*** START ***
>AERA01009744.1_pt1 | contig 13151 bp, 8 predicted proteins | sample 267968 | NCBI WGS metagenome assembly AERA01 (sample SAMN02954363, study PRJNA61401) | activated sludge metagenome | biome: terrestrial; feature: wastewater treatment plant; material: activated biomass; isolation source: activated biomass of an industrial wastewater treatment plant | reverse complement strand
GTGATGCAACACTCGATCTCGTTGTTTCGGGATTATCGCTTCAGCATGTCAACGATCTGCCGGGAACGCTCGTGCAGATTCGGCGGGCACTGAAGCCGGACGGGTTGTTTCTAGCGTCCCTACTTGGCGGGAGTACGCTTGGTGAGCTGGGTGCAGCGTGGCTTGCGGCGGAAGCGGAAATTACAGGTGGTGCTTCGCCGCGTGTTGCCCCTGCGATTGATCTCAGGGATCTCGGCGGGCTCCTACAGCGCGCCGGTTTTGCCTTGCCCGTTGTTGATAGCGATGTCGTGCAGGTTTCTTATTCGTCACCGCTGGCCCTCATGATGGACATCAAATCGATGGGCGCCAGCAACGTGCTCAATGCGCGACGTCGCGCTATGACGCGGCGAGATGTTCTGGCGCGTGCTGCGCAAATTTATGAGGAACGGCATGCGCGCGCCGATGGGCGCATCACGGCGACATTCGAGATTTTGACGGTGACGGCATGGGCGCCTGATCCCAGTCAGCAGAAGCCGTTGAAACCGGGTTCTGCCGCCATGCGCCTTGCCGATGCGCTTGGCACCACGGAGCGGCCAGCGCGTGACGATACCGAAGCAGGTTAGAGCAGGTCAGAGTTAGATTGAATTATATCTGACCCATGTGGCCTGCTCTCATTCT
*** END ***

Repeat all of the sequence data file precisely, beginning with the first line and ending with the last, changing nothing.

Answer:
>AERA01009744.1_pt1 | contig 13151 bp, 8 predicted proteins | sample 267968 | NCBI WGS metagenome assembly AERA01 (sample SAMN02954363, study PRJNA61401) | activated sludge metagenome | biome: terrestrial; feature: wastewater treatment plant; material: activated biomass; isolation source: activated biomass of an industrial wastewater treatment plant | reverse complement strand
GTGATGCAACACTCGATCTCGTTGTTTCGGGATTATCGCTTCAGCATGTCAACGATCTGCCGGGAACGCTCGTGCAGATTCGGCGGGCACTGAAGCCGGACGGGTTGTTTCTAGCGTCCCTACTTGGCGGGAGTACGCTTGGTGAGCTGGGTGCAGCGTGGCTTGCGGCGGAAGCGGAAATTACAGGTGGTGCTTCGCCGCGTGTTGCCCCTGCGATTGATCTCAGGGATCTCGGCGGGCTCCTACAGCGCGCCGGTTTTGCCTTGCCCGTTGTTGATAGCGATGTCGTGCAGGTTTCTTATTCGTCACCGCTGGCCCTCATGATGGACATCAAATCGATGGGCGCCAGCAACGTGCTCAATGCGCGACGTCGCGCTATGACGCGGCGAGATGTTCTGGCGCGTGCTGCGCAAATTTATGAGGAACGGCATGCGCGCGCCGATGGGCGCATCACGGCGACATTCGAGATTTTGACGGTGACGGCATGGGCGCCTGATCCCAGTCAGCAGAAGCCGTTGAAACCGGGTTCTGCCGCCATGCGCCTTGCCGATGCGCTTGGCACCACGGAGCGGCCAGCGCGTGACGATACCGAAGCAGGTTAGAGCAGGTCAGAGTTAGATTGAATTATATCTGACCCATGTGGCCTGCTCTCATTCT